Royal Australian Armoured Corps
|Australian Armoured Corps|
Royal Australian Armoured Corps
Emblem of the Royal Australian Armoured Corps
|Active||9 July 1941 – present|
4 Regular Regiments|
5 Reserve Regiments
|Part of||Australian Army|
|Nickname(s)||'The Black Hats'|
|Colors||Red and gold|
|March||Radetzky March, Opus Number 228 by Johann Strauss Senior|
|Equipment||Armoured Fighting Vehicles|
|Head of Corps||Brigadier Chris Mills|
|Colonel-in-Chief||HRH The Prince of Wales|
The Royal Australian Armoured Corps (RAAC) is a corps of the Australian Army which provides the Australian Defence Force's armour capability. Armour combines firepower, mobility, protection and networked situational awareness to generate shock action and overmatch in close combat. Armour is an essential element of the combined arms approach that is employed by the Australian Army.
The RAAC has its origins in the Australian Tank Corps, which was formed in 1928. The Australian Armoured Corps was formed on 9 July 1941 to administer those personnel whose primary function is to operate, instruct or manage Army's Armoured Fighting Vehicles (AFV). As a result of the increasing mechanisation of the Army, the Armoured Corps absorbed the Australian Light Horse, Australia's Cavalry of World War One fame, on 8 May 1942. The Armoured Corps was granted the 'Royal' prefix in 1948 in recognition of its service during the Second World War.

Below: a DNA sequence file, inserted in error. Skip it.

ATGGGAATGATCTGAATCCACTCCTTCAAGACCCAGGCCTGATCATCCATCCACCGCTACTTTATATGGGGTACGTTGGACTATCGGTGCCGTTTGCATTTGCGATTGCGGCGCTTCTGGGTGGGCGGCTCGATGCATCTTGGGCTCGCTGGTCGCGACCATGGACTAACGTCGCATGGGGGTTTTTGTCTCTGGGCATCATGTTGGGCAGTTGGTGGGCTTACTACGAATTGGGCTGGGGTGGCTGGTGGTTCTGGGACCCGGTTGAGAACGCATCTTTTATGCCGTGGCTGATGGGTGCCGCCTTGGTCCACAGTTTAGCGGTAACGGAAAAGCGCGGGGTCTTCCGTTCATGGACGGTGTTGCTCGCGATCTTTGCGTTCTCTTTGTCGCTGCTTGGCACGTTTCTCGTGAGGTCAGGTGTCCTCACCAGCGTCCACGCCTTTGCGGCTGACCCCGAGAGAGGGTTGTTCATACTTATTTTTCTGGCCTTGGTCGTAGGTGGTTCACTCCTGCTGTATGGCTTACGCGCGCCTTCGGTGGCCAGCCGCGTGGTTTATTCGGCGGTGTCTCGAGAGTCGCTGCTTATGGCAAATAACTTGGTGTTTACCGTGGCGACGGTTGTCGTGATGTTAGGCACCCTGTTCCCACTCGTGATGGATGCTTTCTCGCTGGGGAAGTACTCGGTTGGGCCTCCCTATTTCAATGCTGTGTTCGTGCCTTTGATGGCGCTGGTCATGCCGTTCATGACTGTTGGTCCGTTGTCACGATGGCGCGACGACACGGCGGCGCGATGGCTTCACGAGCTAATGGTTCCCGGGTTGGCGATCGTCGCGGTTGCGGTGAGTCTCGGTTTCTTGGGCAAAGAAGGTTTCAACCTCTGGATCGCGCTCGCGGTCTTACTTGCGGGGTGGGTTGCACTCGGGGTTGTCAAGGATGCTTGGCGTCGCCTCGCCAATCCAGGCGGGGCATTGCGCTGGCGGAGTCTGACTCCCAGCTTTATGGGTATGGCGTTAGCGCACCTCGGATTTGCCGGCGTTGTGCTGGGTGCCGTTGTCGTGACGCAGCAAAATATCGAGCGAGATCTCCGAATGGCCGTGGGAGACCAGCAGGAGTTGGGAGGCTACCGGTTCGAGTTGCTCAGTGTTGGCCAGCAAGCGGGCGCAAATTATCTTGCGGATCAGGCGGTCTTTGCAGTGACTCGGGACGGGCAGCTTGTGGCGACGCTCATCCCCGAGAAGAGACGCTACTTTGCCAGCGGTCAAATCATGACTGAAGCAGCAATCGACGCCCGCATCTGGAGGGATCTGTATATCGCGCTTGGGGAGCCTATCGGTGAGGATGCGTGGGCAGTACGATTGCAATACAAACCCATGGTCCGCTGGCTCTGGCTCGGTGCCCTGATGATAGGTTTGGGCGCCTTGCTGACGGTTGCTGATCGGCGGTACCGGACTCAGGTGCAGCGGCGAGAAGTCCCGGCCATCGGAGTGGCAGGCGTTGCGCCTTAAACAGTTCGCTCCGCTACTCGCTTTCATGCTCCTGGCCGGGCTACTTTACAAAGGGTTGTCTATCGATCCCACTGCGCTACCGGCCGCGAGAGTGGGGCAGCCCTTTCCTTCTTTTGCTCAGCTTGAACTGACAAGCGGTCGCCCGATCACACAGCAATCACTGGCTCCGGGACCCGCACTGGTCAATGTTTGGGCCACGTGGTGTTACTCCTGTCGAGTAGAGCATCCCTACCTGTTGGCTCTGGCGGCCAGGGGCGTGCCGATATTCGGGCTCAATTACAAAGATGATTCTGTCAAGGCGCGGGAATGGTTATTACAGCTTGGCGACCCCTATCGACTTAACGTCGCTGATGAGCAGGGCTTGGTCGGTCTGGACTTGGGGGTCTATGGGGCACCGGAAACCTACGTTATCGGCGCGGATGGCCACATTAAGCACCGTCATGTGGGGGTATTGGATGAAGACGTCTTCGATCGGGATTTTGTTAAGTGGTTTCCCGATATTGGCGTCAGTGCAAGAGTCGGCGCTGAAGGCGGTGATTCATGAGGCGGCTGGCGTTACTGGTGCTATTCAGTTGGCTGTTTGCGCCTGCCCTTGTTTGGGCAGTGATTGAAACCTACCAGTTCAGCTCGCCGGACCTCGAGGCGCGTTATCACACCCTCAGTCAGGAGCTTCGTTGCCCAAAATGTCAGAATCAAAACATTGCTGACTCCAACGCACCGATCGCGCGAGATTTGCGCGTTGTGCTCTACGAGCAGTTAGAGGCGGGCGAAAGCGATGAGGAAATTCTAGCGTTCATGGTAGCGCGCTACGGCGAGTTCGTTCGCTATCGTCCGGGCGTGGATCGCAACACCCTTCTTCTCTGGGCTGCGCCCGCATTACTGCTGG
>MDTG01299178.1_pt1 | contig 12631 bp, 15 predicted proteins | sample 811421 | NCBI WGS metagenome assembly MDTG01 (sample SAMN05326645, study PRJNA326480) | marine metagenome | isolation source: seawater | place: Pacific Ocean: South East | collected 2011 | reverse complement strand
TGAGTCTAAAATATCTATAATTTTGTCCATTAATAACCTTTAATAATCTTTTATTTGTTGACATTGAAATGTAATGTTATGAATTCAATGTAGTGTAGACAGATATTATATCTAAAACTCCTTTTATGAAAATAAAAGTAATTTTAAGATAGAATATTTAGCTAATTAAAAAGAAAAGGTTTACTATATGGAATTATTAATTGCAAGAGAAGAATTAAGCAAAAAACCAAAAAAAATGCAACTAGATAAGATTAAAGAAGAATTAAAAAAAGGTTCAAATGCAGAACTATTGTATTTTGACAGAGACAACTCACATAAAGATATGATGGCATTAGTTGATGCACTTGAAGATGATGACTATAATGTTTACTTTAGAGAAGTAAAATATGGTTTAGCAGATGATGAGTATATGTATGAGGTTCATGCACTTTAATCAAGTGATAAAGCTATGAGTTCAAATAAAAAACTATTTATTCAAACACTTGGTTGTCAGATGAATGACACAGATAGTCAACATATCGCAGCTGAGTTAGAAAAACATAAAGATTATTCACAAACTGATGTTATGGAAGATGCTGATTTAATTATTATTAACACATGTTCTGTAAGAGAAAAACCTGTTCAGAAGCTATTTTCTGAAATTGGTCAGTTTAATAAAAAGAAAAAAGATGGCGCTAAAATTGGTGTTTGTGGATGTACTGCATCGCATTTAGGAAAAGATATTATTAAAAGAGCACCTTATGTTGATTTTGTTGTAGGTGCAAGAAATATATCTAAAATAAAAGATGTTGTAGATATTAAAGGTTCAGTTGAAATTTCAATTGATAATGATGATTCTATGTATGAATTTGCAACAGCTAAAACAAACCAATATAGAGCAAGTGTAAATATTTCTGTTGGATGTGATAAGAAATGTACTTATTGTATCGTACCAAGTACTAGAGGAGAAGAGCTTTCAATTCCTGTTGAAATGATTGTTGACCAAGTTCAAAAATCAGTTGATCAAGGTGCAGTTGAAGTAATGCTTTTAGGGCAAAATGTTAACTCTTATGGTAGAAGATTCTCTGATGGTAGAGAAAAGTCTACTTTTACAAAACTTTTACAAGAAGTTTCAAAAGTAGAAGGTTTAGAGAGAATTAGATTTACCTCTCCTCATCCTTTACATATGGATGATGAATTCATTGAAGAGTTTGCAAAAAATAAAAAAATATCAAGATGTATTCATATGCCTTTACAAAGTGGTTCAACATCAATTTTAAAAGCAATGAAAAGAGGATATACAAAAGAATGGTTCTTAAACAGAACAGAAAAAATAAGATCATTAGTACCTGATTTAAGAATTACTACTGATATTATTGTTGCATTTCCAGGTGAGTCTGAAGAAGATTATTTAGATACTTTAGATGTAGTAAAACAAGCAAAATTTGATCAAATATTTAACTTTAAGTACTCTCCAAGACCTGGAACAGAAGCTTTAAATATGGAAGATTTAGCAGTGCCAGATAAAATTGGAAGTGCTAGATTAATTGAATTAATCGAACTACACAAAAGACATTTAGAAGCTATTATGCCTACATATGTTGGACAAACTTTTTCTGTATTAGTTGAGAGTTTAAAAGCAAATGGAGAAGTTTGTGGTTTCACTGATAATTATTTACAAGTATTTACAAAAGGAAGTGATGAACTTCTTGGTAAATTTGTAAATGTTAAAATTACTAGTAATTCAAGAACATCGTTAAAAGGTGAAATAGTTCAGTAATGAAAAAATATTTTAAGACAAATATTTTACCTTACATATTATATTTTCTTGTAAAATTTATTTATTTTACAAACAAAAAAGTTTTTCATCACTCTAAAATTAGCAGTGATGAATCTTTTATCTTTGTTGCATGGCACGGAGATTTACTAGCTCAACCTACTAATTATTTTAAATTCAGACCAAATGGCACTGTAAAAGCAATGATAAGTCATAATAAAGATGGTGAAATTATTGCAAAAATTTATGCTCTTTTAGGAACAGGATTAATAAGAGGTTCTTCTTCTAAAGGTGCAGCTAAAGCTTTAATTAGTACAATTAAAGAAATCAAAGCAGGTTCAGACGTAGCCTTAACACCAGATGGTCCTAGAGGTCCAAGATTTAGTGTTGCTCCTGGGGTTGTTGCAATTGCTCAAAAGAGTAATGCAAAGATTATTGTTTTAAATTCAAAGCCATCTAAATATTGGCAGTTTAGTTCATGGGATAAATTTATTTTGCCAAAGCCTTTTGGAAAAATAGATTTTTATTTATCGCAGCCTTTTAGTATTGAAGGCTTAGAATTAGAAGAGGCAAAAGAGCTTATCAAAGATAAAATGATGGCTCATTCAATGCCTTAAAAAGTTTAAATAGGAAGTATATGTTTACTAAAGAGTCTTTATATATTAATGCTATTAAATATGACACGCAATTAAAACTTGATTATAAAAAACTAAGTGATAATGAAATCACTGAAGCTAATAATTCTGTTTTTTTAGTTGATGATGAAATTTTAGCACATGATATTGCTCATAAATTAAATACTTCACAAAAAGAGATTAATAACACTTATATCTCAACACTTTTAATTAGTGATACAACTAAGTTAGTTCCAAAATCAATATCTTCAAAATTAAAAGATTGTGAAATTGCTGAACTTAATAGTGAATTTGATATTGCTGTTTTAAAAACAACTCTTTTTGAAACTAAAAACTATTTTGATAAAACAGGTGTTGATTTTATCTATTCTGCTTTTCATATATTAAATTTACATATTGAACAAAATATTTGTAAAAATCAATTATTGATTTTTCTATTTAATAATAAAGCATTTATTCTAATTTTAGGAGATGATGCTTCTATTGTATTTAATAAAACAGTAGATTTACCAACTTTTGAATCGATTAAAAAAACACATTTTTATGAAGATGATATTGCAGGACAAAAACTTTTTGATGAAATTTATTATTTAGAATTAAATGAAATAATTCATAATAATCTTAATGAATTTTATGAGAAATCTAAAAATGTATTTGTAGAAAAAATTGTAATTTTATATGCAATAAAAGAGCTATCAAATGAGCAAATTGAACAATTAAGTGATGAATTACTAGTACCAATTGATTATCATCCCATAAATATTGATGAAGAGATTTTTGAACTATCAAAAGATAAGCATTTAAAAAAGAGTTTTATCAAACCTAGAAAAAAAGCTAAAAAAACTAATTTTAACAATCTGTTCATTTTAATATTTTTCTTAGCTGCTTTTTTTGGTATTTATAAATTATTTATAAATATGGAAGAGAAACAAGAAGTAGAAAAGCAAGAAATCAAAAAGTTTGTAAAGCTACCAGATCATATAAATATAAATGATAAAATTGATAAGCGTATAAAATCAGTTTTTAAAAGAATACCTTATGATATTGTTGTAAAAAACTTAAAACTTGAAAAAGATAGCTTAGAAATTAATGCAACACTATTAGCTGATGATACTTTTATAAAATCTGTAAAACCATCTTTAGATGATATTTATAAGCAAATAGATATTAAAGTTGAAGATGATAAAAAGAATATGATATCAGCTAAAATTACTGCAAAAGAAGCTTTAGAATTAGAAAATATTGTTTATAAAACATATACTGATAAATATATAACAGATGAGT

Today the RAAC provides administrative support to its members who perform the function of mounted combat in the Army. It has four Regular Army units and five Army Reserve units. The RAAC is the senior arms corps within the Army and the custodian of the customs and traditions of Australia's mounted soldiers.
The role of the Royal Australian Armoured Corps is to locate, identify, destroy or capture the enemy, by day or night, in combination with other arms, using fire and manoeuvre.
To perform this role and associated functions RAAC units are organised as either:
Armoured Cavalry – contains one tank, two cavalry and support squadrons which provide mounted close combat, reconnaissance, surveillance and security to a Combat Brigade.
Light Cavalry – contains light cavalry and protected mobility squadrons which provide mounted and dismounted reconnaissance, surveillance, security and protected mobility to a Combat Brigade.
RAAC units are primarily equipped with the following vehicle types:
- M1A1 Abrams Integrated Management Situational Awareness (AIM SA) Abrams – the Abrams is Australia's Main battle tank (MBT), which equips the Regular Army regiments.
- Australian Service Light Armoured Vehicle (ASLAV) – the ASLAV is Australia's Combat Reconnaissance Vehicle (CRV), which equips the Regular Army regiments.
- M113AS4 – the M113AS4 is an upgraded M113 Armoured personnel carrier (APC) which equips the Regular Army regiment's tank squadrons in support roles.
- M88A2 Hercules – the Hercules is Australia's Armoured recovery vehicle (ARV) which equips the Regular Army regiments.
- Bushmaster Protected Mobility Vehicle – the Bushmaster is Australia's protected mobility vehicle (PMV) used to provide protected lift by the Army Reserve regiments.
- Mercedes Benz G-Wagon 6 × 6 is currently replacing the Land Rover Perentie versions in the Surveillance and Reconnaissance Vehicle (SRV) role in the Army Reserve regiments.